After Cunningham pleaded guilty, Issa told the The Copley News Service, "We wanted desperately to hear Duke explain his conduct in a way that made sense to us, but increasingly feared that would not happen." I'm still waiting to hear Issa tell us all how Duke could have explained his actions in a way that would have "made sense" to Issa, or anyone. 

As for Wilkes, the defense contrator who was convicted of 13 felonies for bribing Cunningham, he was also a big supporter of Issa's. In 2002, Wilkes' firm ADSC Inc., contributed $10,000 to Issa, and in 2004 Wilkes' firm contributed $5,000 to Issa. 

It doesn't stop there. Issa even went after the woman who put Duke behind bars - federal prosecutor Carol Lam - with a false report accusing her of  "lax" immigration enforcement. Lam, one of nine federal prosecutors ousted by the Bush administration on questionable and some say purely political grounds, was an obvious target of retaliation by Issa and others after she prosecuted Cunningham and Wilkes.

But Issa's zealous pursuit of Lam, and his support of Duke, weren't surprising. He routinely gives Republicans, even disgraced ones, the benefit of the doubt, while insisting - often before he has all the facts - that Democrats like Lam are guilty.

Which brings us back to Issa's current efforts as chair of the oversight committee. Issa has actually been trying unsuccessfully for years to bring down President Obama. In 2010 he told radio host Rush Limbaugh that Obama was “one of the most corrupt presidents in modern times.” Issa later recanted the statement, but the fact that he said it is interesting given the fact that Issa is such a staunch defender of the man who actually is the most corrupt politician in modern times. 

A year ago in The Daily Beast I posed the question: Is Darrell Issa a proud government watchdog, or a dangerous pit bull? It remains a fair and important question. While virtually all Washington lawmakers are partisan, Issa is partisanship on steroids.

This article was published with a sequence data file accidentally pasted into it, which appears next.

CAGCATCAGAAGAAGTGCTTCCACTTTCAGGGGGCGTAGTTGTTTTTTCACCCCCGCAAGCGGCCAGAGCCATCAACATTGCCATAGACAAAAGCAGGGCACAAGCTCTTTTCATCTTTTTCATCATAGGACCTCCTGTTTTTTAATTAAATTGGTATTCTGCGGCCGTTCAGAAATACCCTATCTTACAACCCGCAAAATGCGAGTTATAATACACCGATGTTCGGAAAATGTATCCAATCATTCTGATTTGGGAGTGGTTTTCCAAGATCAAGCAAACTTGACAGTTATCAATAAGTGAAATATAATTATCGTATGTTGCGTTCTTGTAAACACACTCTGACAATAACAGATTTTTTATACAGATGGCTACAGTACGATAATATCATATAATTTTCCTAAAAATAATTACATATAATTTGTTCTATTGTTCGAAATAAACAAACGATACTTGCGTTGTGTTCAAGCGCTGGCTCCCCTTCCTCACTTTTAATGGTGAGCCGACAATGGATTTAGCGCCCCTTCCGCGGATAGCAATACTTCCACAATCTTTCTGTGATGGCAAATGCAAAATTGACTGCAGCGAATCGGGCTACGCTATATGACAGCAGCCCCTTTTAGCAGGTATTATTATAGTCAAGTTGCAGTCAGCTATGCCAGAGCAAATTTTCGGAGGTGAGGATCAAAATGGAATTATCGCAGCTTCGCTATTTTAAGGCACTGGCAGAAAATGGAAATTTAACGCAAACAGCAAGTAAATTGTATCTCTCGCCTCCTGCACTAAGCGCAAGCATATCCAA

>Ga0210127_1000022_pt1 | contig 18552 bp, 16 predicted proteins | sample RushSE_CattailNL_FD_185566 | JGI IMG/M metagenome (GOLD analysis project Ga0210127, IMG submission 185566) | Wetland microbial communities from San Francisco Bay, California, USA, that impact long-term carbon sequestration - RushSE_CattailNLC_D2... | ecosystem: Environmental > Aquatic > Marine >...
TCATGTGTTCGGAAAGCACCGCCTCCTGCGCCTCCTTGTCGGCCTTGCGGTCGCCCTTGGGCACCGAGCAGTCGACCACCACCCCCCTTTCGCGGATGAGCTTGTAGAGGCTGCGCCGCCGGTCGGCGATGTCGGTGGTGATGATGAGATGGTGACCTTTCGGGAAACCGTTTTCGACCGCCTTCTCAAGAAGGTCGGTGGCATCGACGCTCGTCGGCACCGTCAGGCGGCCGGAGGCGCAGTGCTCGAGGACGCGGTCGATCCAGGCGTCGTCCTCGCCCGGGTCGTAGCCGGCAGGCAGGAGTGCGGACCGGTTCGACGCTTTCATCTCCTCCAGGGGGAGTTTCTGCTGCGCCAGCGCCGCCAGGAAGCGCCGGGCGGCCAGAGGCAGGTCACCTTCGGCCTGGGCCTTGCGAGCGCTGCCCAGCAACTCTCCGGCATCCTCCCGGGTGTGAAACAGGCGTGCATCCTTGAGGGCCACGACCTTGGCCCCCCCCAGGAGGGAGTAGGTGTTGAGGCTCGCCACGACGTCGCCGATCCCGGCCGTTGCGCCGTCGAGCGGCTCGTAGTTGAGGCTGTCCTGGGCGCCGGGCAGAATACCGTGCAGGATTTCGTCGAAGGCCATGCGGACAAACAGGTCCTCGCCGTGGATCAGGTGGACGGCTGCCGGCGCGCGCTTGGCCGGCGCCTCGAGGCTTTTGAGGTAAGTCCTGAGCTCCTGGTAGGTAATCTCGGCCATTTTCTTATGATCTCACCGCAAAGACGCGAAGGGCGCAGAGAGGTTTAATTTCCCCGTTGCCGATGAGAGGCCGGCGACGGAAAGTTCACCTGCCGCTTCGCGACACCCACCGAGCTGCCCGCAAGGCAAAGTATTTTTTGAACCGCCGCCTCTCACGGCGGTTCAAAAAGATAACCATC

Are there legitimate concerns about government overreach by the Obama administration? Yes. Should they be investigated? Yes. But is Issa the right man to be heading this investigation, given the abundance of scandals in his personal and political lives and his transparently selective outrage and prosecution? 

As my colleague Michael Hirsh once insightfully wrote, Issa's agenda is to "Nail Barack Obama first, raise Issa's profile second (or maybe that's first), and get at the truth last."

Monday, May 27, 2013

Memorial Day Memo to America's Lawmakers: Why Have You Forgotten Our Troops and Veterans?

Taking a quick look around, it's easy to cynically conclude that Memorial Day has become nothing more than a paean to big sales at the mall, beach BBQ's, and getting a day off from school and work. Not that there's anything wrong with any of those things - but let's please not forget to whom this day really belongs. And for the record, this holiday isn't just for our brave warriors who made the ultimate sacrifice. It's also for those who served our country and are still with us. 

As I reported late last year in The Daily Beast, as many as 30 percent of post-9/11 veterans suffer from post-traumatic stress disorder (PTSD), a type of anxiety disorder that can occur after you've seen or experienced a traumatic event that involved the threat of injury or death. PTSD is often debilitating. These veterans need our help. Now. 

Too many lawmakers have seemingly forgotten that America is still at war and that the suicide rates for both active-duty military and veterans are on the rise. But not Bernie Sanders. The no-nonsense Senator from Vermont, Sanders might seem an unlikely advocate for our veterans. After all, he's a longtime anti-war activist who never served in the military. But since he was named chair of the Senate Committee on Veterans’ Affairs six months ago, Sanders has proved to be a passionate and outspoken supporter of veterans.